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International Criminal Court prosecutor says he aims to ‘visit Palestine’ in 2023

Israeli lawyer who has worked at Hague-based court says Karim Khan’s remark ‘carefully worded’ amid diplomatic pressure over war crimes probe into Israel

Public Prosecutor Karim Khan prepares for the trial of Mahamat Said Abdel Kani at the International Criminal Court in The Hague, Netherlands, September 26, 2022. (AP Photo/Peter Dejong, Pool)
Public Prosecutor Karim Khan prepares for the trial of Mahamat Said Abdel Kani at the International Criminal Court in The Hague, Netherlands, September 26, 2022. (AP Photo/Peter Dejong, Pool)

The prosecutor of the International Criminal Court (ICC) said this week that he plans to “visit Palestine” next year.

Karim Khan made the remark on Monday at the 21st session of the Hague-based court’s Assembly of State Parties, adding that he also intended to visit Afghanistan and the Democratic Republic of Congo, according to human rights activists who were at the session and posted updates from it via Twitter.

Speaking about the places he has visited, Khan said that “God willing,” he would visit those locations in 2023, presumably as part of probes the court is leading, including into possible Israeli and Palestinian war crimes in the Gaza Strip and the West Bank during a war in the summer of 2014 and afterward.

Israel’s Kan public broadcaster said the ICC had confirmed that “a visit to Palestine is one of the prosecutor’s goals for next year.”

Last year, Khan’s predecessor Fatou Bensouda announced an investigation that would “cover crimes within the jurisdiction of the Court that are alleged to have been committed in the situation since 13 June 2014, the date to which reference is made in the referral of the situation to my office.”

The June 13, 2014, date is significant. The previous day, Palestinian terrorists kidnapped and murdered three Israeli teenagers in the Gush Etzion area of the West Bank. By asking for an investigation beginning on June 13, the Palestinians ensured that the ICC will not look into the killing of Eyal Yifrach, Gil-ad Shaer, and Naftali Fraenkel.

Israel has blasted the investigation, with then-prime minister Benjamin Netanyahu branding it “the epitome of antisemitism and hypocrisy.”

Jerusalem has argued the court doesn’t have jurisdiction since Israel isn’t a member of the court and hasn’t ratified its Rome Statute, but the ICC said it had jurisdiction in the West Bank and Gaza since it accepted Palestine as a member state in 2015.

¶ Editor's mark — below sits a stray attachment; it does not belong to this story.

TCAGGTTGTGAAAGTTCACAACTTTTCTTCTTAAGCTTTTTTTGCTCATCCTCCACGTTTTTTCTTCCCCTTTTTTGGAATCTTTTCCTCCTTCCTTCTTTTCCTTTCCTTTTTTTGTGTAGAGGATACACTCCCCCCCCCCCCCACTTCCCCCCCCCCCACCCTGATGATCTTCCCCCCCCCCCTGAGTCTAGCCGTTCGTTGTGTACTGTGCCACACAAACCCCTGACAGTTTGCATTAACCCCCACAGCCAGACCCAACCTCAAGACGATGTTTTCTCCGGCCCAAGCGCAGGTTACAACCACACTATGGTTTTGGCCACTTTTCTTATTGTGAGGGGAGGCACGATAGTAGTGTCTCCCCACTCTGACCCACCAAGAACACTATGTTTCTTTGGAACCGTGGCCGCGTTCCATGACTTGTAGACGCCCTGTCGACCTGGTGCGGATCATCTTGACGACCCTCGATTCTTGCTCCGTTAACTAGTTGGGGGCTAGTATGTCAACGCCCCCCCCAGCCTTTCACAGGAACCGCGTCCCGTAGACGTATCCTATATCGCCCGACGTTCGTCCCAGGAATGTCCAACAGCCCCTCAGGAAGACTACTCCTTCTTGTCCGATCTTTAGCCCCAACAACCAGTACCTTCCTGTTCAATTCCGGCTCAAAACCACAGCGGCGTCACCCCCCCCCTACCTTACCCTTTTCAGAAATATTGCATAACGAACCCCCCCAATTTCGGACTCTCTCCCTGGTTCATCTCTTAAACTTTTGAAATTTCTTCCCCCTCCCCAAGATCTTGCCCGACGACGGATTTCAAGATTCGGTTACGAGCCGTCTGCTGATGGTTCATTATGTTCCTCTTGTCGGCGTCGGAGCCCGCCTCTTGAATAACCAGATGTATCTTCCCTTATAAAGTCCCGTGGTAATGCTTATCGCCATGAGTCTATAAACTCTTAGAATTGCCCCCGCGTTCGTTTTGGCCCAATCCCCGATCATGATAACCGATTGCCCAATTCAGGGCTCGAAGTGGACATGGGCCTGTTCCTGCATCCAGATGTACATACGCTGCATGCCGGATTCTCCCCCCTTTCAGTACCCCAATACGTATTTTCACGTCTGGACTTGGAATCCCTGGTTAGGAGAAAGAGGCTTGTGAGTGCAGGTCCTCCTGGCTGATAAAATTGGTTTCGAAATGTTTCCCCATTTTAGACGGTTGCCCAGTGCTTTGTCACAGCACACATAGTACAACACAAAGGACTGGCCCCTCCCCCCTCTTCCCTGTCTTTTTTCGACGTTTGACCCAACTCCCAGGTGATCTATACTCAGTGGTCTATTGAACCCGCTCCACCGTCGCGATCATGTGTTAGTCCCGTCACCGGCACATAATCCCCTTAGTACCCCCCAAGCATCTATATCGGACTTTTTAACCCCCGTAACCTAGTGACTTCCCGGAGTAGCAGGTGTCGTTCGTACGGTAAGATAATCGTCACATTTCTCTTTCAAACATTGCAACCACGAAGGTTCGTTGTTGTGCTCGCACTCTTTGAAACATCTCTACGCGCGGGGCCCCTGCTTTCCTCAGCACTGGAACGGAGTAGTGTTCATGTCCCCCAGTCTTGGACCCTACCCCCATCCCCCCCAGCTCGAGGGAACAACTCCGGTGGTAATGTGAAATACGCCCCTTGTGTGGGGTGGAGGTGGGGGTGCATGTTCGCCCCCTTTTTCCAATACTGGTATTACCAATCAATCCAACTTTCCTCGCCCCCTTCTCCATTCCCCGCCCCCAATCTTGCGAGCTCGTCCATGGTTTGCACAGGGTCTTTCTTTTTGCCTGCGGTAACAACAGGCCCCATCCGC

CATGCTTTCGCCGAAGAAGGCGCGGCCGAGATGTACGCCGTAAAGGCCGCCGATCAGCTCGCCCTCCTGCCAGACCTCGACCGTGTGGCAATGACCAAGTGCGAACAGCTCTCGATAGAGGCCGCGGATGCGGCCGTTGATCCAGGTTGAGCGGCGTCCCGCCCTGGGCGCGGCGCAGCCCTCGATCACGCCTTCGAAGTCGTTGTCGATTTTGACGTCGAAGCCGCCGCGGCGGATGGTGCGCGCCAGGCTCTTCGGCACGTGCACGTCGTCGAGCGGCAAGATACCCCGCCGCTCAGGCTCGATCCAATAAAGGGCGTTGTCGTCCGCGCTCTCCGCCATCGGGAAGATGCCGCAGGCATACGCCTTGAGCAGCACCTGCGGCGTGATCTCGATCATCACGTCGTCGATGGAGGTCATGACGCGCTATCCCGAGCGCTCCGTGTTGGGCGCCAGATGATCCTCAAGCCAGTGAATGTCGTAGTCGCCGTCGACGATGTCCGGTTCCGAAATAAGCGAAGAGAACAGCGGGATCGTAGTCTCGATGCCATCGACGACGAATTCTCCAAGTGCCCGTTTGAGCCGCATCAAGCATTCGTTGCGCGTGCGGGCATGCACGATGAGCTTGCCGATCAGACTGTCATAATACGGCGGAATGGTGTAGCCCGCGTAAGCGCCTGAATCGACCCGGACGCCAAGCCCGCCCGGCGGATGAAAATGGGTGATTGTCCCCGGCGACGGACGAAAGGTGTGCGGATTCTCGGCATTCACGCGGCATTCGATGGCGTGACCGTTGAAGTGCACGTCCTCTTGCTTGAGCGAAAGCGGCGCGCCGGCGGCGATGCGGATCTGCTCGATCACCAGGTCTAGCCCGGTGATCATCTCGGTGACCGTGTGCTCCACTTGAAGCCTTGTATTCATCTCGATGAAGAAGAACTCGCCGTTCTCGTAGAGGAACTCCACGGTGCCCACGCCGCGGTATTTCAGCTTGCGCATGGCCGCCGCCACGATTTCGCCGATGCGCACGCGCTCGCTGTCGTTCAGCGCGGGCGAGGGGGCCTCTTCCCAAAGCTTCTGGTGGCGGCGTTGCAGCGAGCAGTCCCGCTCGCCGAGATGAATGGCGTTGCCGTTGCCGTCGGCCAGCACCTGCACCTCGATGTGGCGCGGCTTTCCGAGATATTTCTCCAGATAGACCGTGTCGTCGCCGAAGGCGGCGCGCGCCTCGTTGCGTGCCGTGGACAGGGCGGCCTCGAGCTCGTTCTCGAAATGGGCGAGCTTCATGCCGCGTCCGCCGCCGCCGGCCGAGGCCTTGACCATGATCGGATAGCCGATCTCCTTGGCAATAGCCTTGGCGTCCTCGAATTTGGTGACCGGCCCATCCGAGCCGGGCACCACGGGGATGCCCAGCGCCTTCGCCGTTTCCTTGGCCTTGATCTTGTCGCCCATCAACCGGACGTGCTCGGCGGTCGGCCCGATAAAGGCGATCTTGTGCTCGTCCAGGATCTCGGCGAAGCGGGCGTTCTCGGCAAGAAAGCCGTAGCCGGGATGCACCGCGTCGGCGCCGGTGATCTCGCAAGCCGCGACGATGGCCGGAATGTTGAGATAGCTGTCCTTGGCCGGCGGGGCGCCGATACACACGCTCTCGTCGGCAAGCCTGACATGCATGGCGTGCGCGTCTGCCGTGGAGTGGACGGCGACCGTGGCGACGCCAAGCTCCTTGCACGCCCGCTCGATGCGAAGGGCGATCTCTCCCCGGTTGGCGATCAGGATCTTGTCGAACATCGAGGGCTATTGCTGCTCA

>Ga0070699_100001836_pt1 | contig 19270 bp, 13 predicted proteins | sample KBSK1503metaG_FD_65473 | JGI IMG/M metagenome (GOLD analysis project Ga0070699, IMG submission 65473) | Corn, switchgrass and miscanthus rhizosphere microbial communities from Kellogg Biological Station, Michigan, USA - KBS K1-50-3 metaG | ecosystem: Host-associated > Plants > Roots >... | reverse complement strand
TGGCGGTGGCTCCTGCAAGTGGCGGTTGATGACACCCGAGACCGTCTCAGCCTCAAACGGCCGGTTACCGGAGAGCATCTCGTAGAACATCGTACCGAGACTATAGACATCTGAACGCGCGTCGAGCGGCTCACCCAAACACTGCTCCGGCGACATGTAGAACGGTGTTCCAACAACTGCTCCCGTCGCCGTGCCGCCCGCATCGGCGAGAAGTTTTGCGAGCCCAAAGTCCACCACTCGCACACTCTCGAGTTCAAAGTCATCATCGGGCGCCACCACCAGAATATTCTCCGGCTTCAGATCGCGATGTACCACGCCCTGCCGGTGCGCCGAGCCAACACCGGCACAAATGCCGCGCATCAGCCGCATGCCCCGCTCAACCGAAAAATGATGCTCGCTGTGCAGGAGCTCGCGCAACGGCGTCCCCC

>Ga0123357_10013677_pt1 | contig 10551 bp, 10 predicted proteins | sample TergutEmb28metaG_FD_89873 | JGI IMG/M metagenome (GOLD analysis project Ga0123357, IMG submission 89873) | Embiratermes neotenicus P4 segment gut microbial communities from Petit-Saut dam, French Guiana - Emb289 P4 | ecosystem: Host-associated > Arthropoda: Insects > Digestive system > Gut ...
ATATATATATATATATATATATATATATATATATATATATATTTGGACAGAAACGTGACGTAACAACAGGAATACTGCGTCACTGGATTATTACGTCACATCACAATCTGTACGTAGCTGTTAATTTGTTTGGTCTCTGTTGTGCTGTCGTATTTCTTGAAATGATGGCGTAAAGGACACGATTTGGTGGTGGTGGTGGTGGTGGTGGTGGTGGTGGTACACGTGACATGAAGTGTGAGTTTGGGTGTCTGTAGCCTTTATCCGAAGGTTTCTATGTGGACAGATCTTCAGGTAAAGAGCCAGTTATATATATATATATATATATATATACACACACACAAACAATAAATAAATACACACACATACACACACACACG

Israel hasn’t cooperated with the court’s probe, and it remains unclear how Jerusalem would respond to any potential requests for access by staff if a visit was formally announced.

Demonstrators carry banners outside the International Criminal Court, ICC, rear, urging the court to prosecute Israel’s army for alleged war crimes, The Hague on Nov. 29, 2019. (AP/Peter Dejong)

Public broadcaster Kan quoted Nick Kaufman, an Israeli lawyer who previously served as a defense attorney at the ICC, as saying the prosecutor had “picked his words carefully” in light of diplomatic pressure regarding the court’s probe into Israel.

Kaufman said Khan hadn’t said he intends to visit, but rather that “one of his goals” is to do so.

On Tuesday, the Qatari state-owned television network Al Jazeera submitted to the ICC what it said was detailed evidence allegedly proving that the Israel Defense Forces deliberately shot dead its reporter Shireen Abu Akleh during clashes in the West Bank in May. The family of Abu Akleh, whom Jerusalem insists was shot by mistake during a gunfight between IDF soldiers and Palestinian gunmen in Jenin, has also asked the court to launch an investigation.

Any person or group can file a complaint to the ICC prosecutor for investigation, but the Hague-based court is not obliged to take them on.

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